Gastritis is an upset stomach. It happens when something irritates the stomach lining. Many things can cause gastritis, such as an infection or illness, food or drink, or medicines. Your belly may bloat and ache. You may belch, vomit, and feel sick to your stomach.
Minor stomach upset can be treated at home. Medicines that reduce or block stomach acid may help. If gastritis lasts, your doctor may prescribe medicine.
Follow-up care is a key part of your treatment and safety. Be sure to make and go to all appointments, and call your doctor if you are having problems. It's also a good idea to know your test results and keep a list of the medicines you take.
How can you care for yourself at home?
- If your doctor prescribed antibiotics, take them as directed. Do not stop taking them just because you feel better. You need to take the full course of antibiotics.
- Be safe with medicines. If your doctor prescribed medicine to decrease stomach acid, take it as directed. Call your doctor if you think you are having a problem with your medicine.
- Do not take any other medicine, including over-the-counter pain relievers, without talking to your doctor first.
- If your doctor recommends over-the-counter medicine to reduce stomach acid, such as Pepcid AC (famotidine) or Prilosec (omeprazole), follow the directions on the label.
- Drink plenty of fluids to prevent dehydration. Choose water and other clear liquids. If you have kidney, heart, or liver disease and have to limit fluids, talk with your doctor before you increase the amount of fluids you drink.
- Avoid foods that make your symptoms worse. These may include chocolate, mint, alcohol, pepper, spicy foods, high-fat foods, or drinks with caffeine in them, such as tea, coffee, colas, or energy drinks. If your symptoms are worse after you eat a certain food, you may want to stop eating it to see if your symptoms get better.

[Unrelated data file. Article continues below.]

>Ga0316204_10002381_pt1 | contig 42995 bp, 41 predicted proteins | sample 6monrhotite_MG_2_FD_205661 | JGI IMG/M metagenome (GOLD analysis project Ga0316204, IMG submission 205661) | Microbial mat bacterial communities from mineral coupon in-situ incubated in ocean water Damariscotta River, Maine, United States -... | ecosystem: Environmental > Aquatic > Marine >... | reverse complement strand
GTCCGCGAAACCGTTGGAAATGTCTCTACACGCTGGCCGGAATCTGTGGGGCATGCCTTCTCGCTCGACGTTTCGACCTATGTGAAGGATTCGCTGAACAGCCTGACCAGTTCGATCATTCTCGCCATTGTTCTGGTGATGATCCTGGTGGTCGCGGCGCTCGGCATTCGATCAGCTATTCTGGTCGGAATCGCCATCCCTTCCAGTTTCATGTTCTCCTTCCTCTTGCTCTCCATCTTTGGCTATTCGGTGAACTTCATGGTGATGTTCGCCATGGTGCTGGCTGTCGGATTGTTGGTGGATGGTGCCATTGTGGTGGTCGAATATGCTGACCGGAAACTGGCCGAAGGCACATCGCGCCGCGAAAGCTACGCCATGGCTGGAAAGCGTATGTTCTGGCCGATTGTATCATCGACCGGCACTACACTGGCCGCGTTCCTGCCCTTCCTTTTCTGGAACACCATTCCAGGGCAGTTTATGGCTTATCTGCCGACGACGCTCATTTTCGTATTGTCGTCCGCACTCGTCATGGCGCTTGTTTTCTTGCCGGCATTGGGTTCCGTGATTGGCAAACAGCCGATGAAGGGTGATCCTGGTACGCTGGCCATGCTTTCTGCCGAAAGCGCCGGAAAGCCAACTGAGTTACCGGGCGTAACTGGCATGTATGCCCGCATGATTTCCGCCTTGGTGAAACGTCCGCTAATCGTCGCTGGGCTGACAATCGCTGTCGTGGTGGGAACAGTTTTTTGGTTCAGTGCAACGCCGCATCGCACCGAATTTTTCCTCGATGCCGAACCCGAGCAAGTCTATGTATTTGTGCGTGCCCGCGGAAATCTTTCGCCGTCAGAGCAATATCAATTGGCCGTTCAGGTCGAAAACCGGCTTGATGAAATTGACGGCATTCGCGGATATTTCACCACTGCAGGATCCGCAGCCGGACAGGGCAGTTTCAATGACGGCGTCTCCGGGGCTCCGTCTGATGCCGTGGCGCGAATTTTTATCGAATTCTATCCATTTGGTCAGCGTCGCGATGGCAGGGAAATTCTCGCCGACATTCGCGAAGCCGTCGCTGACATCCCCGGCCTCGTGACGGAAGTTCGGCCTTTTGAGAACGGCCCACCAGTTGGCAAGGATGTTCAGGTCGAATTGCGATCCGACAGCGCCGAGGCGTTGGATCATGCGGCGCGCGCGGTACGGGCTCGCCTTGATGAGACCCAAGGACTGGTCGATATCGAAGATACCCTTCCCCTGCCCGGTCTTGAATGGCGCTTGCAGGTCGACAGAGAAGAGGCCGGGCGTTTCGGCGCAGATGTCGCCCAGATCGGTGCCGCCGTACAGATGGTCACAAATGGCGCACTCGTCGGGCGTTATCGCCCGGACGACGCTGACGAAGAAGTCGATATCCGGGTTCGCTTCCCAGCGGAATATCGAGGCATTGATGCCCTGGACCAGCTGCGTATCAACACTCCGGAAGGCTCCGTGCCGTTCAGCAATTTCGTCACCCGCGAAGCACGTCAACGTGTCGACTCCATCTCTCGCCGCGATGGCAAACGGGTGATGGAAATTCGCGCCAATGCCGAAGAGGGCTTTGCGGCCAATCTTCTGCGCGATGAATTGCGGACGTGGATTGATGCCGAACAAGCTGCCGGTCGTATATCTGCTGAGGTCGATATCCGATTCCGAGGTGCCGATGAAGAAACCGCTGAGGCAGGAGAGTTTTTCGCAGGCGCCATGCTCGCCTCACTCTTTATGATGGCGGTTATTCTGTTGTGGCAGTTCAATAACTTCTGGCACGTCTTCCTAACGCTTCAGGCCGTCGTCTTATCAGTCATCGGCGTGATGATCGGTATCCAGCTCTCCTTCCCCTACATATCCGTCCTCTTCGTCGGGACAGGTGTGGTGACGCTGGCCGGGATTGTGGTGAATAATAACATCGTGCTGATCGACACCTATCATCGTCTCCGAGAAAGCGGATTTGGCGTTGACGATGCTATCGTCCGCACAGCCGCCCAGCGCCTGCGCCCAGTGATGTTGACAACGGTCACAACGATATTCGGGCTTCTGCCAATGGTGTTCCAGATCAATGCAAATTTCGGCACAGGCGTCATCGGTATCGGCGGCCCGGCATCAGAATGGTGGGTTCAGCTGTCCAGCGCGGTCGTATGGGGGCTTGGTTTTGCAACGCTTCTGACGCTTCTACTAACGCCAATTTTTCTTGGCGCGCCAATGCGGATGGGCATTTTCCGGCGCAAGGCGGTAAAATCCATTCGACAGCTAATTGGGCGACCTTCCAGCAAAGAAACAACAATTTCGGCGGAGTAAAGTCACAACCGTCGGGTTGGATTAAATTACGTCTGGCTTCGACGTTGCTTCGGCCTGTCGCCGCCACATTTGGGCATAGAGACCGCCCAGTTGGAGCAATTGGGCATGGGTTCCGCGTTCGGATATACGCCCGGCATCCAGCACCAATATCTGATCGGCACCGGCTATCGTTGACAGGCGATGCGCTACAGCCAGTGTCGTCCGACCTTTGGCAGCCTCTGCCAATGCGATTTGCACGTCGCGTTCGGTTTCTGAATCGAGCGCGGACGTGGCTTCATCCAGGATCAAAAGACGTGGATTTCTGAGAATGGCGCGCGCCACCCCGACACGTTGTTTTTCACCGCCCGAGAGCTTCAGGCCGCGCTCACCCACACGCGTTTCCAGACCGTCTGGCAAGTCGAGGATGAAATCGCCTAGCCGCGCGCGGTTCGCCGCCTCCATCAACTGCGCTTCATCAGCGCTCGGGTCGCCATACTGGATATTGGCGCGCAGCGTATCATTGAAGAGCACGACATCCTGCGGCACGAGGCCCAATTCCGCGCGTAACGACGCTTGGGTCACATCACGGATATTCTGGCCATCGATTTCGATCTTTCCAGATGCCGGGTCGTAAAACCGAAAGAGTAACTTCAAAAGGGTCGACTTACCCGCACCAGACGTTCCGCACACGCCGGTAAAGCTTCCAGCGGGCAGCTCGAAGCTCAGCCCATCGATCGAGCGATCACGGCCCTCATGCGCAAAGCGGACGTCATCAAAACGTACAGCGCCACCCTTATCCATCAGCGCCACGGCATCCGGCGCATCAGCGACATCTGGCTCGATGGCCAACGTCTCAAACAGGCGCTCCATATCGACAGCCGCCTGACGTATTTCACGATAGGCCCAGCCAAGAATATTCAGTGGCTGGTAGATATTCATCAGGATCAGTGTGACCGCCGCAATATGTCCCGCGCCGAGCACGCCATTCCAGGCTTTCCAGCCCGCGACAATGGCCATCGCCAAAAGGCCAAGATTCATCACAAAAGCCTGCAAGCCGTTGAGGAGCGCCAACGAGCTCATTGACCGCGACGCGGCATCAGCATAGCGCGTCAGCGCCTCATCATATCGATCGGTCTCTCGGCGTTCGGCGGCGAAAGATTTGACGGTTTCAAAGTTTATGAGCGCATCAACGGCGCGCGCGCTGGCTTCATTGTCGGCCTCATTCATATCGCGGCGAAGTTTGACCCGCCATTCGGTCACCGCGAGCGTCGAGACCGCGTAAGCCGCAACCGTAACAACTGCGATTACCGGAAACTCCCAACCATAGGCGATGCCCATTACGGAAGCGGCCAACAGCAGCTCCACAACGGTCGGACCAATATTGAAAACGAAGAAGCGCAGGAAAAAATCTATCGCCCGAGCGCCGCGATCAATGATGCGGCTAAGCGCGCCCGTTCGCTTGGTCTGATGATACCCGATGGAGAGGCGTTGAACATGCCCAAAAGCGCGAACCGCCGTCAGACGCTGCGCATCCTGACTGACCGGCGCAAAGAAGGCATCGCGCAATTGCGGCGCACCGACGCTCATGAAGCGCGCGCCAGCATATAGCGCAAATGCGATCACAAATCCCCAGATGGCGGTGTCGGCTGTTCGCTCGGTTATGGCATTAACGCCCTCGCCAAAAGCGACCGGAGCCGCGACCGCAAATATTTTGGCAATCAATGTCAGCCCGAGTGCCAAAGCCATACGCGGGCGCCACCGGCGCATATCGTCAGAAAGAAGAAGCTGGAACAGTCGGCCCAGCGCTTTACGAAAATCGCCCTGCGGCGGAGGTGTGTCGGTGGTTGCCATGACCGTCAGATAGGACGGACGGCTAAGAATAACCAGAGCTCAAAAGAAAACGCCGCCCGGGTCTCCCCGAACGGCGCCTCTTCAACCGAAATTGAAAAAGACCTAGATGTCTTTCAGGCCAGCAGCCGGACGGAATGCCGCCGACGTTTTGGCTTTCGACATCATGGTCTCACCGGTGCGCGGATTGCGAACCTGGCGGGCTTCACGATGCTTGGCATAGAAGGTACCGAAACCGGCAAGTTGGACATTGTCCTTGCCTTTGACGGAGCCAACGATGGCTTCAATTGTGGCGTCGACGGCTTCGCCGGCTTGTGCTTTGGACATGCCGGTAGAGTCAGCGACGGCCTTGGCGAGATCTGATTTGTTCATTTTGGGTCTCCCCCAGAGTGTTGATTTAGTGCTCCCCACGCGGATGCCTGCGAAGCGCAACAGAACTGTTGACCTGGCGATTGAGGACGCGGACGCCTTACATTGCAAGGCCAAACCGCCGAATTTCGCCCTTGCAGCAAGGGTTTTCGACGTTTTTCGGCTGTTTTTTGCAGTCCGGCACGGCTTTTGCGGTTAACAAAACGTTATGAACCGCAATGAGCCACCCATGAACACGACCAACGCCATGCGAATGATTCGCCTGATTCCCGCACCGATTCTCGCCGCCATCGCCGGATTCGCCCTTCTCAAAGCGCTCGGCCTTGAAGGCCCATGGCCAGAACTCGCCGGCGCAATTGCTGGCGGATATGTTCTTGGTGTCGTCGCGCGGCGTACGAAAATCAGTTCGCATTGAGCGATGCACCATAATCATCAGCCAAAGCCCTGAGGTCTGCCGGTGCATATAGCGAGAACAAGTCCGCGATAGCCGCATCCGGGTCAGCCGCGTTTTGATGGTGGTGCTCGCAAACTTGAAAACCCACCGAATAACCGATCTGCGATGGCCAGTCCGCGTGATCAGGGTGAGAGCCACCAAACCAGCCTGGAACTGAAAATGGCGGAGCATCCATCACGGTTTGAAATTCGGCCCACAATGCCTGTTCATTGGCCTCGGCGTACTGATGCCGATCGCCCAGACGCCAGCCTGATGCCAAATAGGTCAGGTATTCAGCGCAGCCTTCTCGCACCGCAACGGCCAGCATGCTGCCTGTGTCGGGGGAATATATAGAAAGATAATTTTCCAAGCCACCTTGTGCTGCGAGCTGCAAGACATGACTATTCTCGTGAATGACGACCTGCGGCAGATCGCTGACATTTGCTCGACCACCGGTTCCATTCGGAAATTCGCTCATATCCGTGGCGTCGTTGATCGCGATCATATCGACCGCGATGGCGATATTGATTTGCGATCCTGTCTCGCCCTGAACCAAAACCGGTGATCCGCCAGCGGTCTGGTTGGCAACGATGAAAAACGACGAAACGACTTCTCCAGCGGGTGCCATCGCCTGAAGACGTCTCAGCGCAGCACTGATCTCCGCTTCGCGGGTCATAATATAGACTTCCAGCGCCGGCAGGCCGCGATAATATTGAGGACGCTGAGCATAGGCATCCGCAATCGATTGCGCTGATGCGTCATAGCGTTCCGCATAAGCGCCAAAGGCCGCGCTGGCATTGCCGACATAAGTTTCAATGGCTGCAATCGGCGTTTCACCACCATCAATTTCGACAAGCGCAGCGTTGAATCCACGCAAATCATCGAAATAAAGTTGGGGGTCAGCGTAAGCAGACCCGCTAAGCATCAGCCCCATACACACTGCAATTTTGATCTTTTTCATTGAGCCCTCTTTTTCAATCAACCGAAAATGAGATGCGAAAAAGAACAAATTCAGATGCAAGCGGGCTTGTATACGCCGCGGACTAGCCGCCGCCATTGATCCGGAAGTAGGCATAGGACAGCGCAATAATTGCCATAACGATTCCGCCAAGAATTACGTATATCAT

When should you call for help?
Call 911 anytime you think you may need emergency care. For example, call if:
- You passed out (lost consciousness).
- You have severe belly pain.
- You vomit blood or what looks like coffee grounds.
- Your stools are maroon or very bloody.
Call your doctor now or seek immediate medical care if:
- You are dizzy or lightheaded, or feel like you may faint.
- You have trouble breathing or are breathing faster and passing only a little urine.
- You have new or worse belly pain.
- You have a new or higher fever.
- You have signs of dehydration, such as:
- Dry eyes and a dry mouth.
- Passing only a little urine.
- Feeling thirstier than usual.
- You have nausea or vomiting and can't keep fluids down.
- You cannot pass stools or gas.
- You have new or more blood in your stools or your stools are black and tarlike.
Watch closely for changes in your health, and be sure to contact your doctor if:
- You have new or worse symptoms.
- You are losing weight.
- You do not get better as expected.
Where can you learn more?
Go to https://www.healthwise.net/patientEd
Enter Z536 in the search box to learn more about "Gastritis: Care Instructions".
Current as of: June 6, 2022
Author: Healthwise Staff
Medical Review:Patrice Burgess MD - Family Medicine & Adam Husney MD - Family Medicine & E. Gregory Thompson MD - Internal Medicine